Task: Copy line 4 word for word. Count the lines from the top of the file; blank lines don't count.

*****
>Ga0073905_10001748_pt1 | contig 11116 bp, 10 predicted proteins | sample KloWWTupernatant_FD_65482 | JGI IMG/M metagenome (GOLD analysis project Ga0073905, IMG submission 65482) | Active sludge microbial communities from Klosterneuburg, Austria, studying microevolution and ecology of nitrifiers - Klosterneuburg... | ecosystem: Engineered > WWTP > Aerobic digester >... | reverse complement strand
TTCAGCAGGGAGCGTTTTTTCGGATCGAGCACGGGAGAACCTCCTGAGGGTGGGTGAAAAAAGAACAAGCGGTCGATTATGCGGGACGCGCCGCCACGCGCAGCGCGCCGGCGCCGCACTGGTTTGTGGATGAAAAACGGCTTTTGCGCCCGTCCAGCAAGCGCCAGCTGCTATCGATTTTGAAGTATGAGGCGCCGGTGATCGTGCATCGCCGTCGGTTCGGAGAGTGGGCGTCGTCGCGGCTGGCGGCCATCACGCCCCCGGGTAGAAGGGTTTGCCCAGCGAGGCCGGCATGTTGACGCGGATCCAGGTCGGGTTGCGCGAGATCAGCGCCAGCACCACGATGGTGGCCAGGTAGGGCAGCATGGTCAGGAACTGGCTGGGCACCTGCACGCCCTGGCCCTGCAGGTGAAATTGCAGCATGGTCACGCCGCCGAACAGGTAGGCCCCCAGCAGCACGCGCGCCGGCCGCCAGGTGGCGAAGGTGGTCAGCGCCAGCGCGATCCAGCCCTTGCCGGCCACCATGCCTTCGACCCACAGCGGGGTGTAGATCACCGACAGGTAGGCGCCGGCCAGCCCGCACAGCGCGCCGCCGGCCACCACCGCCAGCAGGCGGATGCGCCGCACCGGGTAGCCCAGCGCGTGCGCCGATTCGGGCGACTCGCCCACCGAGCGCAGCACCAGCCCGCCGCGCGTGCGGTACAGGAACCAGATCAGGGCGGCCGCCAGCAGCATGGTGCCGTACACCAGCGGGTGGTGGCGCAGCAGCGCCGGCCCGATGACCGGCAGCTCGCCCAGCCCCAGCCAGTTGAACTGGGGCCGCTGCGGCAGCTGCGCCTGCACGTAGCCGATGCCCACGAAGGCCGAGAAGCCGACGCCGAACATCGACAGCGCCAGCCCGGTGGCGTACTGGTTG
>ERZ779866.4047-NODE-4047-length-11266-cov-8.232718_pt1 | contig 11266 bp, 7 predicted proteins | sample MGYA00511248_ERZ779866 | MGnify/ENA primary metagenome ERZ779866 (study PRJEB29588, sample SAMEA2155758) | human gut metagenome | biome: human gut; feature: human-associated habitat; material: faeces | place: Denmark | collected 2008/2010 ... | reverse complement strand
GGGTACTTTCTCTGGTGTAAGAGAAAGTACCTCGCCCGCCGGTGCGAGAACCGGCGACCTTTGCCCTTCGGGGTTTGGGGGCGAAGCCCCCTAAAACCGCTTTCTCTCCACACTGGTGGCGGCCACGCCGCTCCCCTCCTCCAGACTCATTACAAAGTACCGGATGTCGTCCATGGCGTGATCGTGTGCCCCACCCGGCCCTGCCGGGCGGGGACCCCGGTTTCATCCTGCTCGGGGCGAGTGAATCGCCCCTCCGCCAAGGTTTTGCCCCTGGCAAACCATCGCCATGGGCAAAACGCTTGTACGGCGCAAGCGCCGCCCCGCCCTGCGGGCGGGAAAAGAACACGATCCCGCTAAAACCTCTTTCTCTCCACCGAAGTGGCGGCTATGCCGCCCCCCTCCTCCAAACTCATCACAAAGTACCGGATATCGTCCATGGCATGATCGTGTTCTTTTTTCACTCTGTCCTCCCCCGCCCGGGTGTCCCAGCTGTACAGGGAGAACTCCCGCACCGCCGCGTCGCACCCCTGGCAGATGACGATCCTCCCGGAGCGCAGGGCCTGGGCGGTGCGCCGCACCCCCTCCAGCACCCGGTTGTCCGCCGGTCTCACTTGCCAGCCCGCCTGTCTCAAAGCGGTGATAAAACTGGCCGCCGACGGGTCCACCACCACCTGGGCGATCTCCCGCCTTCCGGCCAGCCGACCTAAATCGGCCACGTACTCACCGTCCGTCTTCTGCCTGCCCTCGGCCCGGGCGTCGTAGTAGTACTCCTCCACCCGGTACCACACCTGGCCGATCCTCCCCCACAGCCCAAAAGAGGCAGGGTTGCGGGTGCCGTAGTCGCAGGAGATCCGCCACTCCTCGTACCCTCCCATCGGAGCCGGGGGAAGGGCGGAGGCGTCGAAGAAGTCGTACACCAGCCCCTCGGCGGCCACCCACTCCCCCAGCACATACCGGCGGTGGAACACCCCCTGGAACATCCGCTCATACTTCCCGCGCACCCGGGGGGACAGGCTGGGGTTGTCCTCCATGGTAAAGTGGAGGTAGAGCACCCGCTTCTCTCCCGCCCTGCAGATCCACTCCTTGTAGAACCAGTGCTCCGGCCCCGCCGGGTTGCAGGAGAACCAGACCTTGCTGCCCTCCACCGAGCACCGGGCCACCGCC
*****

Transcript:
GGGTACTTTCTCTGGTGTAAGAGAAAGTACCTCGCCCGCCGGTGCGAGAACCGGCGACCTTTGCCCTTCGGGGTTTGGGGGCGAAGCCCCCTAAAACCGCTTTCTCTCCACACTGGTGGCGGCCACGCCGCTCCCCTCCTCCAGACTCATTACAAAGTACCGGATGTCGTCCATGGCGTGATCGTGTGCCCCACCCGGCCCTGCCGGGCGGGGACCCCGGTTTCATCCTGCTCGGGGCGAGTGAATCGCCCCTCCGCCAAGGTTTTGCCCCTGGCAAACCATCGCCATGGGCAAAACGCTTGTACGGCGCAAGCGCCGCCCCGCCCTGCGGGCGGGAAAAGAACACGATCCCGCTAAAACCTCTTTCTCTCCACCGAAGTGGCGGCTATGCCGCCCCCCTCCTCCAAACTCATCACAAAGTACCGGATATCGTCCATGGCATGATCGTGTTCTTTTTTCACTCTGTCCTCCCCCGCCCGGGTGTCCCAGCTGTACAGGGAGAACTCCCGCACCGCCGCGTCGCACCCCTGGCAGATGACGATCCTCCCGGAGCGCAGGGCCTGGGCGGTGCGCCGCACCCCCTCCAGCACCCGGTTGTCCGCCGGTCTCACTTGCCAGCCCGCCTGTCTCAAAGCGGTGATAAAACTGGCCGCCGACGGGTCCACCACCACCTGGGCGATCTCCCGCCTTCCGGCCAGCCGACCTAAATCGGCCACGTACTCACCGTCCGTCTTCTGCCTGCCCTCGGCCCGGGCGTCGTAGTAGTACTCCTCCACCCGGTACCACACCTGGCCGATCCTCCCCCACAGCCCAAAAGAGGCAGGGTTGCGGGTGCCGTAGTCGCAGGAGATCCGCCACTCCTCGTACCCTCCCATCGGAGCCGGGGGAAGGGCGGAGGCGTCGAAGAAGTCGTACACCAGCCCCTCGGCGGCCACCCACTCCCCCAGCACATACCGGCGGTGGAACACCCCCTGGAACATCCGCTCATACTTCCCGCGCACCCGGGGGGACAGGCTGGGGTTGTCCTCCATGGTAAAGTGGAGGTAGAGCACCCGCTTCTCTCCCGCCCTGCAGATCCACTCCTTGTAGAACCAGTGCTCCGGCCCCGCCGGGTTGCAGGAGAACCAGACCTTGCTGCCCTCCACCGAGCACCGGGCCACCGCC